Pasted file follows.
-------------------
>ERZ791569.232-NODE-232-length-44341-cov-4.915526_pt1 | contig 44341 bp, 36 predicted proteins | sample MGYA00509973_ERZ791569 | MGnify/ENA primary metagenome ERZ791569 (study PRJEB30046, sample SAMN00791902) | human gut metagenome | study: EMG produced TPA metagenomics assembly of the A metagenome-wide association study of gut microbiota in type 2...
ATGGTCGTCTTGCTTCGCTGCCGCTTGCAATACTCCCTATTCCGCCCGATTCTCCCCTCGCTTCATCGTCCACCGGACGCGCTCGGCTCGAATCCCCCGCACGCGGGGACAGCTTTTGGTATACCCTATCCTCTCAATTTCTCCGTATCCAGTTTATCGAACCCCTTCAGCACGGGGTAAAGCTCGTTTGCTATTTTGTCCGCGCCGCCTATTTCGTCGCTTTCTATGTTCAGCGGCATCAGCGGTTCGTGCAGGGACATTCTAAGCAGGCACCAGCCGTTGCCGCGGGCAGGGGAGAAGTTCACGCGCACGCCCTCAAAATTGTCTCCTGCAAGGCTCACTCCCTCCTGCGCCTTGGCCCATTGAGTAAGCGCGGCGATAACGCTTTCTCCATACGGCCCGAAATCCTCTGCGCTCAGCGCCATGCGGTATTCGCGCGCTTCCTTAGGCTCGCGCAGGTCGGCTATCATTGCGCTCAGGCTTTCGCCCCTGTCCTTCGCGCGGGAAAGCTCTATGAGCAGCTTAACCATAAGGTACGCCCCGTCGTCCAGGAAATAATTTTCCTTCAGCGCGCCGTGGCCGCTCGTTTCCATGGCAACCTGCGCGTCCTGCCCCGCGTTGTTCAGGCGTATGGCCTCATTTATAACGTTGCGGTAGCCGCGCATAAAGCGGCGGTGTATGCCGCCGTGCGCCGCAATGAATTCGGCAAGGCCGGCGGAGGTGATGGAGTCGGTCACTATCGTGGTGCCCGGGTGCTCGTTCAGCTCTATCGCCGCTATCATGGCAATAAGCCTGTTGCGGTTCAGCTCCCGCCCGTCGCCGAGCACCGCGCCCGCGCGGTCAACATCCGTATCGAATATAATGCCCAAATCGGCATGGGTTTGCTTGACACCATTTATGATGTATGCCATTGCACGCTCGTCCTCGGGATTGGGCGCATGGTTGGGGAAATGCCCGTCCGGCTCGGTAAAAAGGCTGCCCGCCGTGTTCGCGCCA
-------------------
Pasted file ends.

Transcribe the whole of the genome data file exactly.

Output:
>ERZ791569.232-NODE-232-length-44341-cov-4.915526_pt1 | contig 44341 bp, 36 predicted proteins | sample MGYA00509973_ERZ791569 | MGnify/ENA primary metagenome ERZ791569 (study PRJEB30046, sample SAMN00791902) | human gut metagenome | study: EMG produced TPA metagenomics assembly of the A metagenome-wide association study of gut microbiota in type 2...
ATGGTCGTCTTGCTTCGCTGCCGCTTGCAATACTCCCTATTCCGCCCGATTCTCCCCTCGCTTCATCGTCCACCGGACGCGCTCGGCTCGAATCCCCCGCACGCGGGGACAGCTTTTGGTATACCCTATCCTCTCAATTTCTCCGTATCCAGTTTATCGAACCCCTTCAGCACGGGGTAAAGCTCGTTTGCTATTTTGTCCGCGCCGCCTATTTCGTCGCTTTCTATGTTCAGCGGCATCAGCGGTTCGTGCAGGGACATTCTAAGCAGGCACCAGCCGTTGCCGCGGGCAGGGGAGAAGTTCACGCGCACGCCCTCAAAATTGTCTCCTGCAAGGCTCACTCCCTCCTGCGCCTTGGCCCATTGAGTAAGCGCGGCGATAACGCTTTCTCCATACGGCCCGAAATCCTCTGCGCTCAGCGCCATGCGGTATTCGCGCGCTTCCTTAGGCTCGCGCAGGTCGGCTATCATTGCGCTCAGGCTTTCGCCCCTGTCCTTCGCGCGGGAAAGCTCTATGAGCAGCTTAACCATAAGGTACGCCCCGTCGTCCAGGAAATAATTTTCCTTCAGCGCGCCGTGGCCGCTCGTTTCCATGGCAACCTGCGCGTCCTGCCCCGCGTTGTTCAGGCGTATGGCCTCATTTATAACGTTGCGGTAGCCGCGCATAAAGCGGCGGTGTATGCCGCCGTGCGCCGCAATGAATTCGGCAAGGCCGGCGGAGGTGATGGAGTCGGTCACTATCGTGGTGCCCGGGTGCTCGTTCAGCTCTATCGCCGCTATCATGGCAATAAGCCTGTTGCGGTTCAGCTCCCGCCCGTCGCCGAGCACCGCGCCCGCGCGGTCAACATCCGTATCGAATATAATGCCCAAATCGGCATGGGTTTGCTTGACACCATTTATGATGTATGCCATTGCACGCTCGTCCTCGGGATTGGGCGCATGGTTGGGGAAATGCCCGTCCGGCTCGGTAAAAAGGCTGCCCGCCGTGTTCGCGCCA